The Flu Shot Won’t Make You Sick — But Not Getting One Could Be Deadly!
Last year’s flu season was one for the books. While around 200,000 Americans are hospitalized for flu-related complications during an average year, the U.S. Centers for Disease Control and Prevention estimated that hospitalization rates during the 2017 to 2018 flu season were higher than ever. There were anywhere from 700,000 to 900,000 flu-related hospitalizations in total. Even scarier, as many as 56,000 flu-related deaths have occurred since 2010, with 180 of the deaths occurring during last year’s season among children.
But despite those scary flu season statistics, research shows that Americans are skeptical about the best preventative method currently available — the flu shot. Not only do many of us suspect the shot isn’t as effective as medical professionals would have us believe, but we’re also convinced that the vaccination will actually make us sick. Contrary to popular belief, the flu shot won’t make you sick.
What parents should know about the flu shot
According to a new national survey conducted by the Orlando Health Arnold Palmer Hospital for Children, more than half of the parents surveyed (who have children under the age of 18) believe their child can contract the flu from the flu shot itself. Around one-third of parents don’t believe the shot actually protects against the virus.
What many Americans aren’t aware of is that the vaccine takes about two weeks to build up the protective antibodies needed to fight the flu. If someone gets the shot but contracts the virus before those antibodies develop, they can still get sick. And since the flu doesn’t always appear right away, you could even be sick before you get the shot.
It certainly is possible to experience certain symptoms of illness after you have your yearly flu shot. These may include arm swelling and tenderness, body aches, and even low-grade fever. But don’t get it twisted: this is not actually the flu. This is simply your body stimulating its immune response. It’s actually a good thing, though it may not feel that way.
Simply put, it’s impossible for you to come down with the flu from the flu shot. As experts have to explain again and again to misinformed patients, the vaccine does not contain the live flu virus. The virus is inactivated, which means you literally cannot contract the flu from it. Subdued flu-like symptoms are possible, but they’re nothing like the real thing. This will prevent you from getting sick later on in the season (or if you do still contract the flu, it’ll be much less severe). But it also protects people around you from getting the virus — particularly those with depressed immune systems or who are physically unable to get the shot.
Why do some parents opt out of the flu shot?
Some people think there’s no point in getting the shot at all. In fact, 30% of parents surveyed in the aforementioned study feel the flu shot is actually a conspiracy (not to mention the staggering 28% of parents who believe this and other vaccines cause autism). And while the flu shot is not 100% effective, data shows that the vaccine from the 2016-2017 flu season prevented more than 5 million flu illnesses, 2 million medical visits, and around 85,000 hospitalizations. Considering the average cost of one day in a U.S. hospital was $4,293 in 2013, that should be enough to convince you to take action and go get your shot before winter hits. Now is the time to get it, as flu season can start as early as October and carry on through March.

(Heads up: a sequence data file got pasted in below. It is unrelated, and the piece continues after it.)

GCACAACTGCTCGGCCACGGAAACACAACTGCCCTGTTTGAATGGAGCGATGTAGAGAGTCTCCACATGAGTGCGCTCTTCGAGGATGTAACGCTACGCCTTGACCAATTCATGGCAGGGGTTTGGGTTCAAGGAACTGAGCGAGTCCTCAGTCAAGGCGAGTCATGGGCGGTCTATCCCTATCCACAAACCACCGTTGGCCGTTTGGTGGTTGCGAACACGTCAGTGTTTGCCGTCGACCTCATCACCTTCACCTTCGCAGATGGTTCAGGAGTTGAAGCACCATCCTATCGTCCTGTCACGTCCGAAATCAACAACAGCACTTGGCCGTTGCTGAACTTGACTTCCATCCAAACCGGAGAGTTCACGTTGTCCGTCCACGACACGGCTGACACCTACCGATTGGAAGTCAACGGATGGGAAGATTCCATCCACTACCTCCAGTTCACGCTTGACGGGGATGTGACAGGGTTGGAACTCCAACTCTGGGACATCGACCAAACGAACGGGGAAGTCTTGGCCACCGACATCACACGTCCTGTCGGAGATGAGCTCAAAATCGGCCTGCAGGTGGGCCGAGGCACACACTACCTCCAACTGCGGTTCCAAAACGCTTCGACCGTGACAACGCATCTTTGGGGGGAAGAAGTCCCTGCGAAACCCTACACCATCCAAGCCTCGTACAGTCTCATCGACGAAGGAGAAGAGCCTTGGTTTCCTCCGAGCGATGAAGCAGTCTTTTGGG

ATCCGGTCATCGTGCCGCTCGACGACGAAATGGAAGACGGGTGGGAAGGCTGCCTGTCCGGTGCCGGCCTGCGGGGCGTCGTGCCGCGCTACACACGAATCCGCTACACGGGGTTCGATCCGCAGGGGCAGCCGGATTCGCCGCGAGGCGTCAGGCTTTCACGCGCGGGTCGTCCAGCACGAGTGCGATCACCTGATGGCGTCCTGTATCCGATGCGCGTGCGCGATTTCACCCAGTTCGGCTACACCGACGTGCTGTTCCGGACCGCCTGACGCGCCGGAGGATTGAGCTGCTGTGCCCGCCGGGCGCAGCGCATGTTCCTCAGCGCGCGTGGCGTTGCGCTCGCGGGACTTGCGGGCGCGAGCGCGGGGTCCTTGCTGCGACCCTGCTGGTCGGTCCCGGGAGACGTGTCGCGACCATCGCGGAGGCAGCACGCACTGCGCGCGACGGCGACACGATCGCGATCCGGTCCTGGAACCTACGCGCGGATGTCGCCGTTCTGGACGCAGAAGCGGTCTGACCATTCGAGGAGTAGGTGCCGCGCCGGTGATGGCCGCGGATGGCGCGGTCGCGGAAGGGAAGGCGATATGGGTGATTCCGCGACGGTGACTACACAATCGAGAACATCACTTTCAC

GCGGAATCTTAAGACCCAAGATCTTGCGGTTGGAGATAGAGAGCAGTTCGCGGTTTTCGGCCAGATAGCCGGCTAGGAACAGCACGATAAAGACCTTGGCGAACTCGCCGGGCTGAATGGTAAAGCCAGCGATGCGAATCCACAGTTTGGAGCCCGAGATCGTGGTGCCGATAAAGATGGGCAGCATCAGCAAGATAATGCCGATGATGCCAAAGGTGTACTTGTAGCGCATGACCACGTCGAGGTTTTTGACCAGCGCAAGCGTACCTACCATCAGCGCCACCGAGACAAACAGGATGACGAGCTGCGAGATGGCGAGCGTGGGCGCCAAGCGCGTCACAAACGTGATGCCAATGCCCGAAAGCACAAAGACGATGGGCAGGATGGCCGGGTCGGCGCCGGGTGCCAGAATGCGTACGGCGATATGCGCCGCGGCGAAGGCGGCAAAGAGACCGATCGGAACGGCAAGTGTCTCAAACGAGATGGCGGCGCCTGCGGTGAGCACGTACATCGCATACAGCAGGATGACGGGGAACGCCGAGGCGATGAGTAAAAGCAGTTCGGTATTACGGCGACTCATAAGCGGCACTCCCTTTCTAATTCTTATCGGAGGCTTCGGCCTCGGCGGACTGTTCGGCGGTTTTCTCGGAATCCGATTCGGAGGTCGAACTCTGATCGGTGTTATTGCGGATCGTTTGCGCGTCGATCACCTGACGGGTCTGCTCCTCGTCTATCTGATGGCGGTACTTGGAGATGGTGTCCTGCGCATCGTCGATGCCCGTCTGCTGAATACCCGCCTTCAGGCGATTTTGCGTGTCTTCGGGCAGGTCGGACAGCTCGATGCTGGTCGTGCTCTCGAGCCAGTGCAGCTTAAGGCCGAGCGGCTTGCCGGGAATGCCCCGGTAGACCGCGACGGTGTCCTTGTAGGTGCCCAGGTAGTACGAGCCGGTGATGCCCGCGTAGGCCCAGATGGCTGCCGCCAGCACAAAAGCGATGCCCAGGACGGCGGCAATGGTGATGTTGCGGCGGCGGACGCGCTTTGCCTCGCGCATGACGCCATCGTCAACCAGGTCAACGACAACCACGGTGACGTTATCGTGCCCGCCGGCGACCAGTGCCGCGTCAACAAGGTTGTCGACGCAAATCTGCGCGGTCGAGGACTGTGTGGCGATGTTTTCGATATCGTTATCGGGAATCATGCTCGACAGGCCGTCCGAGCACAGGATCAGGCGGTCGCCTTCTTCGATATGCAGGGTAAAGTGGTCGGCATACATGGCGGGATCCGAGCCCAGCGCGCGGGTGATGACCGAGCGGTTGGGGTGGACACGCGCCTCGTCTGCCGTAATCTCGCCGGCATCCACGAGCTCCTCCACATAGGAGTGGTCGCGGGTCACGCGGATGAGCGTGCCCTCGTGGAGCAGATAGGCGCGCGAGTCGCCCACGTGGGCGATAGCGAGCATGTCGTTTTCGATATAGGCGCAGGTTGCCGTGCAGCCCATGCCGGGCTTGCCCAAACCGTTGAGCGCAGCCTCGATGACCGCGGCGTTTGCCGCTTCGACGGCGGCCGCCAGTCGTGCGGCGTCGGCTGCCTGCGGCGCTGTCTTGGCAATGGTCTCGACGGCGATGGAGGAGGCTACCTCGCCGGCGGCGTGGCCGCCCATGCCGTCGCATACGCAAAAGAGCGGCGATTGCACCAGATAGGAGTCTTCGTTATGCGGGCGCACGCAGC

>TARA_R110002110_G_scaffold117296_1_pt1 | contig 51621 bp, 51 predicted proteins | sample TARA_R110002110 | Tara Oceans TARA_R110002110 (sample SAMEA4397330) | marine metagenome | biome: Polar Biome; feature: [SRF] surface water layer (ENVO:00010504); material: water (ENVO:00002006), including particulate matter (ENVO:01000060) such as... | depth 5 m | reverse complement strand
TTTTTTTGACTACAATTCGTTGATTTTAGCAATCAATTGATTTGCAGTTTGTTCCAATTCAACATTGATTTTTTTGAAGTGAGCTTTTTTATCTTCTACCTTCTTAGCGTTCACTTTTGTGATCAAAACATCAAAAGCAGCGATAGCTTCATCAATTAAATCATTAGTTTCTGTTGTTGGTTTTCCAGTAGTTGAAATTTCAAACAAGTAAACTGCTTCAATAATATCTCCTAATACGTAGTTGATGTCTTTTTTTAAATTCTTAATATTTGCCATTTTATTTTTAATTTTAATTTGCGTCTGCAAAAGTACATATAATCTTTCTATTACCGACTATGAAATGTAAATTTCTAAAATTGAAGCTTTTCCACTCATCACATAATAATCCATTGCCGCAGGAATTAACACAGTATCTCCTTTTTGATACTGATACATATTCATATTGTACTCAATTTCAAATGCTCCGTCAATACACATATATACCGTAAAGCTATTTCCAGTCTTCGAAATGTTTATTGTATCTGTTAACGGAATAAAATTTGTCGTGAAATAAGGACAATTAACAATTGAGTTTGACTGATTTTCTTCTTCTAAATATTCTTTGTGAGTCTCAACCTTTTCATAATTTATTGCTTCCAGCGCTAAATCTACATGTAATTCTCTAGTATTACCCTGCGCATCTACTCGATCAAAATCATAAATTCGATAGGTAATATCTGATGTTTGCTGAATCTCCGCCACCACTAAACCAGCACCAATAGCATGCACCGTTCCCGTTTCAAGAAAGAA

If you simply can’t do needles, you should be able to opt for the nasal spray version of the vaccine, as the CDC has confirmed it’ll be available for this year’s flu season. However, pregnant mothers should opt for the shot instead. The American Academy of Family Physicians has recommended that everyone over the age of six months who does not have a health condition that prohibits them from getting the vaccine should get the shot. Since children under the age of five, pregnant women, seniors over the age of 65, and people with special medical conditions are most susceptible to the flu, your decision to get immunized may impact more than just you and your immediate family; you could also be providing protection for anyone with whom you come into contact.
Need even more incentive? Most insurance plans (including Medicare) will cover your flu shot at no out-of-pocket cost to you. These shots are also more accessible than ever, available at grocery stores, doctors’ offices, community events, and pharmacies like CVS, Rite Aid, and ShopRite. You’d actually have to work hard to not go somewhere that offers free flu shots. But please don’t. No matter how much hand-washing you do or home remedies you try, nothing will boost your immunity more than getting the shot. Even though the flu shot won’t make you sick, it’s always better to be safe than sorry, after all.